I Love My Wife (1977)
The Best Little Whorehouse In Texas (1978)
Evita (1978)
Sweeney Todd (1979)
Tell Me on a Sunday (1979)
March Of The Falsettos (1981)
Sunday In The Park With George (1983)
La Cage aux Folles (1983)
Into The Woods (1987)
Assassins (1990)
Kiss Of The Spider Woman (1990)
Return To The Forbidden Planet (1991)
Attempting The Absurd (1992)
Passion (1994)
Rent (1994)
Breaking Out In Harmony (1994)
Hedwig And The Angry Inch (1994)
The Ballad Of Little Mikey (1994)
Songs For A New World (1995)
In The Blood (1995)
Floyd Collins (1996)
Bat Boy (1997)
Woman With Pocketbook (1998)
A New Brain (1998)
Sweet Smell of Success (1998)
Urinetown (1999)
Reefer Madness (2000)
The Wild Party (2000)
Bare (2003)
She’s Hideous (2003)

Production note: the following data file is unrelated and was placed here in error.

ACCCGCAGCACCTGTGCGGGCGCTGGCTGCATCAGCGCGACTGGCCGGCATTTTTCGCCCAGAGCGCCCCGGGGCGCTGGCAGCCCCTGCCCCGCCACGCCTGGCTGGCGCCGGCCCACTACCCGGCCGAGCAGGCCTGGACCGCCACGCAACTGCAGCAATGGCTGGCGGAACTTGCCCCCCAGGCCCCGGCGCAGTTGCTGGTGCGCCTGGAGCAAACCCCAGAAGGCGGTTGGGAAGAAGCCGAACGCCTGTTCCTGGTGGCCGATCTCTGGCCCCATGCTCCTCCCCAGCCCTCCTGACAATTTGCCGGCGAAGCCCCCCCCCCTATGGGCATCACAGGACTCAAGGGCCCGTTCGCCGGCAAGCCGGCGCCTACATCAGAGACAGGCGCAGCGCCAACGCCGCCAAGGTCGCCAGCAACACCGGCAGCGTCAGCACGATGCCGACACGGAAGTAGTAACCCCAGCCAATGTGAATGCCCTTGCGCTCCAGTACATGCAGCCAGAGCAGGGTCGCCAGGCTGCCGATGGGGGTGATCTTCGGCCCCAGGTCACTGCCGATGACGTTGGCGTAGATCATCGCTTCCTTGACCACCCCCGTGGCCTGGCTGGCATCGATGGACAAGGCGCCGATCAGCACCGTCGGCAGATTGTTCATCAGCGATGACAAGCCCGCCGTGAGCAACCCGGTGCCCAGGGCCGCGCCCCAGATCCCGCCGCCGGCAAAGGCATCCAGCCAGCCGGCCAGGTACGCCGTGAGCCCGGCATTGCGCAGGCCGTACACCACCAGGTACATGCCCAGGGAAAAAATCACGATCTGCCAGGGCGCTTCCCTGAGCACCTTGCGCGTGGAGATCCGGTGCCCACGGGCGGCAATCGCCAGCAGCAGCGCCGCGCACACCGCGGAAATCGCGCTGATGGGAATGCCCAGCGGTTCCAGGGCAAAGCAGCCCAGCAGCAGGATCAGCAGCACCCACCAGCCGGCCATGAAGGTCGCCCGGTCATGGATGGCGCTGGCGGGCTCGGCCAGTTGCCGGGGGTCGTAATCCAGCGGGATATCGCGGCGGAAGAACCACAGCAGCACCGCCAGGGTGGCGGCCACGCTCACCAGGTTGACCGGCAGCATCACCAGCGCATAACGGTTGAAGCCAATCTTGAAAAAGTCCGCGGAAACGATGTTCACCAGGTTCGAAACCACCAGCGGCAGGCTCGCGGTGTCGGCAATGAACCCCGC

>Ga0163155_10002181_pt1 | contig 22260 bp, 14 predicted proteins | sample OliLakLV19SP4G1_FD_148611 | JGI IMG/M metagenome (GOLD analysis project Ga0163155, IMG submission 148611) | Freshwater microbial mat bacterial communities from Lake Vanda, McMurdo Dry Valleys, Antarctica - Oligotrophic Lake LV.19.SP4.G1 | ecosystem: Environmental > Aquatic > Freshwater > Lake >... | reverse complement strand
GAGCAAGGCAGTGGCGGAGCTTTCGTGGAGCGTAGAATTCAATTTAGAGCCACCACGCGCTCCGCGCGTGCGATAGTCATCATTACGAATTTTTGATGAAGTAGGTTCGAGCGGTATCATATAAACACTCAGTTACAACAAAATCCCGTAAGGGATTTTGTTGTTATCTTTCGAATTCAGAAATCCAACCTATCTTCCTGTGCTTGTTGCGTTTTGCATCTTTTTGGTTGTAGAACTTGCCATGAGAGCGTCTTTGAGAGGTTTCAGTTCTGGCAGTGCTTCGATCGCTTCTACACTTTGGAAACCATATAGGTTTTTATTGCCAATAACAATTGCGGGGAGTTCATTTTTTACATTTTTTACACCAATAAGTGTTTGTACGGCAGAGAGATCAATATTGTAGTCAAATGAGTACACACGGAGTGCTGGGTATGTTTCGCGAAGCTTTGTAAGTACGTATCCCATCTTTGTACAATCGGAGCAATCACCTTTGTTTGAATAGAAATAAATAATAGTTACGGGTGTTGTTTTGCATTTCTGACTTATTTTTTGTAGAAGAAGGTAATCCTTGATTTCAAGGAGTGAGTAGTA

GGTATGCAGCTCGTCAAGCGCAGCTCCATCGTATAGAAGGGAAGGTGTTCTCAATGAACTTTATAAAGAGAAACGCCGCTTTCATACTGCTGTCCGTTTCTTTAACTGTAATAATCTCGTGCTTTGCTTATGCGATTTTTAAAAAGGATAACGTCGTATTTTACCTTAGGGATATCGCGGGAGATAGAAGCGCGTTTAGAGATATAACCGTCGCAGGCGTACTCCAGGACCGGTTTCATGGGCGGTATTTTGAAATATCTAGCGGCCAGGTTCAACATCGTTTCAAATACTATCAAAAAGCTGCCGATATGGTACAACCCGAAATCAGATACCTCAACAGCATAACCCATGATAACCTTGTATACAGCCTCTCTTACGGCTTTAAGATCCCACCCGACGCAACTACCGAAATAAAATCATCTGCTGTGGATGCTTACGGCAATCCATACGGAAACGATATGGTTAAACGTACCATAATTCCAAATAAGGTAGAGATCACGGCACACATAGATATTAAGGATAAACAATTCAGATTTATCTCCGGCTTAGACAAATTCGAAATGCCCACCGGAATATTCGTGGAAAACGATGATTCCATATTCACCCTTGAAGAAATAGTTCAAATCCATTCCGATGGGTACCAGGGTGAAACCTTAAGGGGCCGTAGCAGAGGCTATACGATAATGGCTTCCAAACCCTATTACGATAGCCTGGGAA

The Amberklavier (2004)
The 25th Annual Putnam County Spelling Bee (2005)
High Fidelity (2006)
Johnny Appleweed (2006)
Bukowsical (2006)
Bloody Bloody Andrew Jackson (2006)
Jerry Springer The Opera (2007)
Love Kills (2007)
Yeast Nation (2007)
Passing Strange (2008)
Cry-Baby (2008)
Next To Normal (2009)
American Idiot (2009)
Lizzie (2009)
Bonnie & Clyde (2011)
Night Of The Living Dead (2012)
Hands On A Hardbody (2013)
Heathers (2013)
Atomic (2013)
Be More Chill (2015)

Note the obvious pockets of creativity in the 60s and 70s, and then starting again in the mid to late 1990s. Also notice the absence of shows from the 40s and 50s – the Rodgers & Hammerstein era. Notice that once we get to the nineties, none of these shows follow the R&H structure anymore. Admittedly, other shows did follow the R&H rules during this period, but look at how many didn't. We're in a post-R&H era. Woo-hooo!